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Old 20th January 2014, 08:38 AM   #31
Matchlock
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Another heavy wrought-iron tiller haquebut barrel, ca. 1500-10 (wall gun, ganzer Haken), the wooden tiller stock broken off but remains of oak retained in the socket; round socket, barrel octagonal to round, with stepped, pointed, pierced hook placed unusually far at the rear, at about 40 per cent of the overall length of the piece, large touch hole with hollowed igniting pan beneath, located at half-right position; short, swamped, round muzzle section accentuated by a small roped frieze ('Maximilian' style muzzle, Maximilianischer Mündungskopf).
Length overall 108 cm, weight ca. 10 kg.

Sold Hermann Historica, Munich, 22 April 1988.
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Old 20th January 2014, 11:51 AM   #32
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Michael, thank You so much. You share photos of a lot of barrels which I have not seen before. It's a really rich food for my mind. I need some time to comprehend this information
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Old 20th January 2014, 12:26 PM   #33
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It's my turn to say thank you for reading, Alexender, my friend,


It took me four decades, including taking more than 180,000 photos, to gather together all the information and sort of transform its essence into dating criteria, which now have to be digested. I realize that.


Hang on, please,
'cause there's a lot more to come.


Best,
Michael
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Old 20th January 2014, 12:37 PM   #34
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Another attachment to post #1:

a light wrought-iron tiller haquebut (German: Halbhaken), of octagonal section throughout, with round rear socket, slightly swamped muzzle, and retaining its orignal tiller stock, ca. 1430-50. The touch hole is not shown but must be located on the top flat of the barrel.
Preserved in the Statens Historiska Museum Stockholm.
Barrel length 59.5 cm, maximum outer diameter 4.2 cm, bore 21 mm, weight 4.935 kg.


m
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Old 20th January 2014, 01:00 PM   #35
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Red face Going back to the Aljubarrota myth

Yes Michl, long goes this thread/work, in which you show us and teach us a lot, for which we may only feel much obliged.
To lend the thread a touch of "variety", allow me post the oldest specimen kept in the Portuguese Maritime Musem, which i have twice visited and from which i keep a catalogue on the Artillery thematic.
It is known by the name of "Aljubarrota trom" although, contrary to tradition, it would have never been in this memorable battle. (quoting catalogue author Colonel Nuno Valdez dos Santos; now deceased ).
The text also says that, with its half ton weight and 1,5 mts. length, this is no more than a (loading) chamber from a huge trom or gross bombard, which possible had a 4 to 5 meters length.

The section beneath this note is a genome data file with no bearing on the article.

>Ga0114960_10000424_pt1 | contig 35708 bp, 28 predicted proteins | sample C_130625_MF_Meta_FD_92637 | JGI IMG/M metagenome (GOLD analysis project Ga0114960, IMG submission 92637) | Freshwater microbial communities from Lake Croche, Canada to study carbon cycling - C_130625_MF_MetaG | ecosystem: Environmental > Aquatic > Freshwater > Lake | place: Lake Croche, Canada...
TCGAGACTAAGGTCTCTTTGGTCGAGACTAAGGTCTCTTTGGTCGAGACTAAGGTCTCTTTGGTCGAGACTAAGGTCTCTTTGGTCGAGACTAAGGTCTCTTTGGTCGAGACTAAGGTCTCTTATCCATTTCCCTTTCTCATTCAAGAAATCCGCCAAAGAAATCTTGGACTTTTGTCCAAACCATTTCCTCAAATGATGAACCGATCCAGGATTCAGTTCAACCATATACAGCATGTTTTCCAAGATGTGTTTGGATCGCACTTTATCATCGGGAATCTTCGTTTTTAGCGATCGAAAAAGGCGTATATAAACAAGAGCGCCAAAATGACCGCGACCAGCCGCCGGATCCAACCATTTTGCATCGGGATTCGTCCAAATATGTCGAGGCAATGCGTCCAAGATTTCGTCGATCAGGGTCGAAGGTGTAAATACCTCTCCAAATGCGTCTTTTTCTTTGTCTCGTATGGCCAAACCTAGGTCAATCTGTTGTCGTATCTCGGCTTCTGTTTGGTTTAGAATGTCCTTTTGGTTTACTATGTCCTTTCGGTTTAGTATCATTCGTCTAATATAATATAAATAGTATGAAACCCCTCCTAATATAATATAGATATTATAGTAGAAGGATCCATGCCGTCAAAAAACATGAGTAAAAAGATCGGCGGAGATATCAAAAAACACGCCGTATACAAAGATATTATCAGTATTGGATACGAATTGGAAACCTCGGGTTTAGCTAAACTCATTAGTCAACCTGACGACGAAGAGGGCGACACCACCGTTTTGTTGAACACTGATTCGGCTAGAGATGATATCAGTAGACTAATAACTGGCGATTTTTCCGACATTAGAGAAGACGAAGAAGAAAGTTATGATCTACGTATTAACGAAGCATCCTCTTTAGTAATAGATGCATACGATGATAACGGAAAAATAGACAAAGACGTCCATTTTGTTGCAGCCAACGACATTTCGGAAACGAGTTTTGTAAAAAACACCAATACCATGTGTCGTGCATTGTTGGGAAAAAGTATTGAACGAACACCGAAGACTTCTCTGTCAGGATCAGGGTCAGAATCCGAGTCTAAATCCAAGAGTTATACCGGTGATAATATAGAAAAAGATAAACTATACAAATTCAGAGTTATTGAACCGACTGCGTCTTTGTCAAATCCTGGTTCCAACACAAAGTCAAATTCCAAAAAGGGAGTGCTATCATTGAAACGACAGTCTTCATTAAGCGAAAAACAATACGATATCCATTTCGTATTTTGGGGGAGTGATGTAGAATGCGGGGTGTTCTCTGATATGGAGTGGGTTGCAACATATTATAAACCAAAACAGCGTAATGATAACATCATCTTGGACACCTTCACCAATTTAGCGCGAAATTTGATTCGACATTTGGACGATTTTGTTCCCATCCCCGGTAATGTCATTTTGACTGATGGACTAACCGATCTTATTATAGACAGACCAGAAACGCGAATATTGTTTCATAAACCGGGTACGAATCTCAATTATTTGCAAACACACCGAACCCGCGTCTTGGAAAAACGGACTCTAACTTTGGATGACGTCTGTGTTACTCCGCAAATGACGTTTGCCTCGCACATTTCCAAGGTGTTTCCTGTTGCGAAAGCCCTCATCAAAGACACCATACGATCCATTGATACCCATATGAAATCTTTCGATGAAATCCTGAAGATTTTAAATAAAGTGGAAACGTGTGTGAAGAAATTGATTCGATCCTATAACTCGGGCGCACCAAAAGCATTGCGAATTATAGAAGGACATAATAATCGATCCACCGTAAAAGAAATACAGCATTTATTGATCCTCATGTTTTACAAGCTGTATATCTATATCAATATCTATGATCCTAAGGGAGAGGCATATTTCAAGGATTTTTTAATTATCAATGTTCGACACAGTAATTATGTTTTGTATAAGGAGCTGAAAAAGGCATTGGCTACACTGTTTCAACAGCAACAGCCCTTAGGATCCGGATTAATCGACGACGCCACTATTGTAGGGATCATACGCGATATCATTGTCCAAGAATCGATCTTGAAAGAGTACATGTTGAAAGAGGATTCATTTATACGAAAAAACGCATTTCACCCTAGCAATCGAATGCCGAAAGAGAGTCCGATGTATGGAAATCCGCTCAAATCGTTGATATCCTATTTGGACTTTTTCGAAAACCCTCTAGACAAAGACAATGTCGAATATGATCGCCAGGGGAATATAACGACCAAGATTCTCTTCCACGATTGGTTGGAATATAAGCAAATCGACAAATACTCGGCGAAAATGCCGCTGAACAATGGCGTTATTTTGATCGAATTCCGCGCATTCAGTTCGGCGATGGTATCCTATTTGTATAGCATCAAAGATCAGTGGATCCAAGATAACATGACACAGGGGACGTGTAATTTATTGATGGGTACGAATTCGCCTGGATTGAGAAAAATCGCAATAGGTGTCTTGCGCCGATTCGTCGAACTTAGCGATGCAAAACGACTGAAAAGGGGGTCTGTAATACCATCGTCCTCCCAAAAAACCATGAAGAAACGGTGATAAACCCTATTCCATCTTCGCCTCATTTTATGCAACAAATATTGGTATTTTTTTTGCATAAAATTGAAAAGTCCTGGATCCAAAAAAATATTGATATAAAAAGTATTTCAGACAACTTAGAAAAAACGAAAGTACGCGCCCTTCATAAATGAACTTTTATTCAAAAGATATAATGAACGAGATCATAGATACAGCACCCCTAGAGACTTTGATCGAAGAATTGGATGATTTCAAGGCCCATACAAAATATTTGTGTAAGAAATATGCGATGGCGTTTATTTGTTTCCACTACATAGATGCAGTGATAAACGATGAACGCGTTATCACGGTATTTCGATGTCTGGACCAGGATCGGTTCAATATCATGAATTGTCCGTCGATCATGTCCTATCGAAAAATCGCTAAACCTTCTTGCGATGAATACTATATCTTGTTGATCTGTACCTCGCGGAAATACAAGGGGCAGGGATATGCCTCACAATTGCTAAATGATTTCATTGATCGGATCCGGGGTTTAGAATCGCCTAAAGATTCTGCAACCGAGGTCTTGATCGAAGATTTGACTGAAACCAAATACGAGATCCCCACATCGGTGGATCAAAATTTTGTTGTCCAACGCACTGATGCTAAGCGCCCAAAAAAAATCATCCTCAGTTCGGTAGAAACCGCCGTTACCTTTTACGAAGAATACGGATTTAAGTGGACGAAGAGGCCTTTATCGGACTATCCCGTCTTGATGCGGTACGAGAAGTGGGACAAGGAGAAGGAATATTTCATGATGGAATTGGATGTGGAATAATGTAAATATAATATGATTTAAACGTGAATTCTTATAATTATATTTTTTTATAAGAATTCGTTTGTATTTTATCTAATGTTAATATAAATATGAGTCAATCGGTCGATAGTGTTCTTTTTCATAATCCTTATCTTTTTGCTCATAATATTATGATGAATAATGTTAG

Pity that when i was there i didn't take a (clandestine) picture of its touch hole. Maybe when you come down to Lisbon we go there and do it .

.
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Old 20th January 2014, 02:00 PM   #36
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Found this (ex Bonhams) that looks like its been cut down from something early.
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Old 20th January 2014, 02:27 PM   #37
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A beauty in your collection, Michl
... or a circumvented touch hole .


.
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Old 20th January 2014, 02:33 PM   #38
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Quote:
Originally Posted by fernando
Yes Michl, long goes this thread/work, in which you show us and teach us a lot, for which we may only feel much obliged.
To lend the thread a touch of "variety", allow me post the oldest specimen kept in the Portuguese Maritime Musem, which i have twice visited and from which i keep a catalogue on the Artillery thematic.
It is known by the name of "Aljubarrota trom" although, contrary to tradition, it would have never been in this memorable battle. (quoting catalogue author Colonel Nuno Valdez dos Santos; now deceased ).
The text also says that, with its half ton weight and 1,5 mts. length, this is no more than a (loading) chamber from a huge trom or gross bombard, which possible had a 4 to 5 meters length.
Pity that when i was there i didn't take a (clandestine) picture of its touch hole. Maybe when you come down to Lisbon we go there and do it .



Thanks, 'Nando,

For sharing this indeed drum-shaped specimen that's hard to date as it shows virtually none of all the important criteria.
Yes, to see the touch hole would have been the only possibilty ... Wouldn't they let you take one single photo?

Come on, just do what I used to do in such cases, especially when I did not have a special appointment and was allowed to use flaslight: when they yelled at me 'no photography in here!', I would just go on taking pictures as quickly as possible, pretending that I didn't realize it was me they were talking to. As soon as they got near I would turn around saying, 'Oh, it's me you're talking to. My hearing's not good. Sorry, Sir, my fault.' By then, of course I mostly had what I needed.
What can they do, after all? They won't eat ya up.

Best,
Michl
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Old 20th January 2014, 02:37 PM   #39
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Quote:
Originally Posted by fernando
A beauty in your collection, Michl
... or a circumvente touch hole .



Indeed, 'Nando,